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What Is A Soft Inquiry
A soft inquiry, sometimes referred to as a soft credit check, can occur for a few reasons, including:
- When you check your own credit score
- When an employer or landlord runs a credit check with your permission
- When a lender runs a credit check to preapprove or prequalify you for an offer
Soft inquiries don’t have an impact on your credit score because you’re not officially applying for credit. So when you fill out a form to get prequalified for a mortgage, student loan, personal loan or credit card, there are no strings attached.
Once you take the next step and apply, however, the lender will make a hard inquiry, which will show up on your credit report for others to see and can temporarily lower your credit score.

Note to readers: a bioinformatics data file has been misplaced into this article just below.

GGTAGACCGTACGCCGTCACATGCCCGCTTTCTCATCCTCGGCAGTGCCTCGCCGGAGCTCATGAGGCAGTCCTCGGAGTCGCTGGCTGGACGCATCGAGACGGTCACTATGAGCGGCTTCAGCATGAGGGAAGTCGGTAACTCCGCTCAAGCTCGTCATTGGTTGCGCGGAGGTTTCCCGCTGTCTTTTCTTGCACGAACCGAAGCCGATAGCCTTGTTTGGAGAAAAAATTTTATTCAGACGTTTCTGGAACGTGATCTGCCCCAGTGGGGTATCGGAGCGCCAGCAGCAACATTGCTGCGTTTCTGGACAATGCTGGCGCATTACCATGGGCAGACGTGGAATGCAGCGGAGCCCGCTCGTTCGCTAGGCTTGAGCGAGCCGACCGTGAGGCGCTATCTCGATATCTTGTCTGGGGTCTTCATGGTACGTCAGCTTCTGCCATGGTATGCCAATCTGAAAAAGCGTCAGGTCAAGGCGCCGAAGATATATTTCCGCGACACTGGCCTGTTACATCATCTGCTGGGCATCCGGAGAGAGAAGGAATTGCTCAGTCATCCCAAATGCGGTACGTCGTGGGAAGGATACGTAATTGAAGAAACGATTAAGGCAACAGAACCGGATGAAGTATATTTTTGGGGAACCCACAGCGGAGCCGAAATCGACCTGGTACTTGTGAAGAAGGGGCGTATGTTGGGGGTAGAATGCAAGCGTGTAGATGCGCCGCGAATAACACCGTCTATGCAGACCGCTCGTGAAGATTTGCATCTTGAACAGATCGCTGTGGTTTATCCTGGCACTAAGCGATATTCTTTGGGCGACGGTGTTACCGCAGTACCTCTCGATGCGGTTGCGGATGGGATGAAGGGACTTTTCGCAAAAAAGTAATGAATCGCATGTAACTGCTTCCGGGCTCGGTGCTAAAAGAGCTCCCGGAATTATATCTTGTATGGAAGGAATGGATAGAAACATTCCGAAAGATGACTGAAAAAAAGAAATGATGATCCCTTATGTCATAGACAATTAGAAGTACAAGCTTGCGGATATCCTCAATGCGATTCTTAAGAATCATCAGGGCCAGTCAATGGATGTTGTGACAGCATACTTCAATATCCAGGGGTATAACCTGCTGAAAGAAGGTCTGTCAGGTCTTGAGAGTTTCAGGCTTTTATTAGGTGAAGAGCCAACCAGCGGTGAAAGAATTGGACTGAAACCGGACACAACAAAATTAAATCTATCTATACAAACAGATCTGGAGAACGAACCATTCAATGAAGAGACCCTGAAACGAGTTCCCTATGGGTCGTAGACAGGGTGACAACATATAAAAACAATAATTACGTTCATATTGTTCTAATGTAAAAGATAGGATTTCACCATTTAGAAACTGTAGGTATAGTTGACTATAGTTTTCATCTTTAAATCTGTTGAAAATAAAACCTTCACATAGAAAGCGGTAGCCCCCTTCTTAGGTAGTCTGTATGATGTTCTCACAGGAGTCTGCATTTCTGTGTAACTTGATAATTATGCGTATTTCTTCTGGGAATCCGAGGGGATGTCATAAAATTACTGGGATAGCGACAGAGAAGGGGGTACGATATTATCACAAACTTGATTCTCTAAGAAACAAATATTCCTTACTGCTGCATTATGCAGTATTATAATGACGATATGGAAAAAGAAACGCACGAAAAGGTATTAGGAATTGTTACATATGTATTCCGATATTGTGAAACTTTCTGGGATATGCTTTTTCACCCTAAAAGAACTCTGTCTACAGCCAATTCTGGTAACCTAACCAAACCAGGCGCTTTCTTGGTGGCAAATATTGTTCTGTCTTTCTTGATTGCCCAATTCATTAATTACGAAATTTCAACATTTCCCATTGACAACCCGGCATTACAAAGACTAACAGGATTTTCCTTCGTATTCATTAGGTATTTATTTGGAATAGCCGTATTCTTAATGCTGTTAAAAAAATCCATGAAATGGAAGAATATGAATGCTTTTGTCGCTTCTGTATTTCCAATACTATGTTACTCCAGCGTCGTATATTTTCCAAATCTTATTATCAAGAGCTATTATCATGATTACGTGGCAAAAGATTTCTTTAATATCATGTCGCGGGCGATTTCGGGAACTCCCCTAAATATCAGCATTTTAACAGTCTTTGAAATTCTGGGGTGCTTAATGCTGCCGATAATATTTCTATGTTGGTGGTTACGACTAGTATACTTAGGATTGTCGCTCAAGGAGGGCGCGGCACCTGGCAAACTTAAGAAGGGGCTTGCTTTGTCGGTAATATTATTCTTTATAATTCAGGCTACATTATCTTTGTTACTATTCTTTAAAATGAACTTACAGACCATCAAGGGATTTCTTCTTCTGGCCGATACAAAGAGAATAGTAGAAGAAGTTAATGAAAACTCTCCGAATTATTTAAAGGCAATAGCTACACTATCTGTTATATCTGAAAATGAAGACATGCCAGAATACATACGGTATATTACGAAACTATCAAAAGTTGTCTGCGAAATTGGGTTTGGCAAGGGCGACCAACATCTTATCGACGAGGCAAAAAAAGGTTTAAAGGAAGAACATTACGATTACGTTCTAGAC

How Many Points Does A Hard Inquiry Affect Your Credit Score
A single hard inquiry will drop your score by no more than five points. Often no points are subtracted. However, multiple hard inquiries can deplete your score by as much as 10 points each time they happen.
People with six or more recent hard inquiries are eight times as likely to file for bankruptcy than those with none. Thats way more inquiries than most of us need to find a good deal on a car loan or credit card.
Realistically, only a narrow group of people has good reason to be cautious about the effect inquiries could have on their FICO score, Watt said.
Heres who might be concerned, according to Watt:
- People who take an unusually long time to shop for a new mortgage or auto loan.
- Consumers who shop around in the same year for several different lines of credit not associated with a mortgage or auto loan.
- People who know before they begin applying for credit presumably from conversations with creditors that their credit score barely qualifies them for their desired credit offering.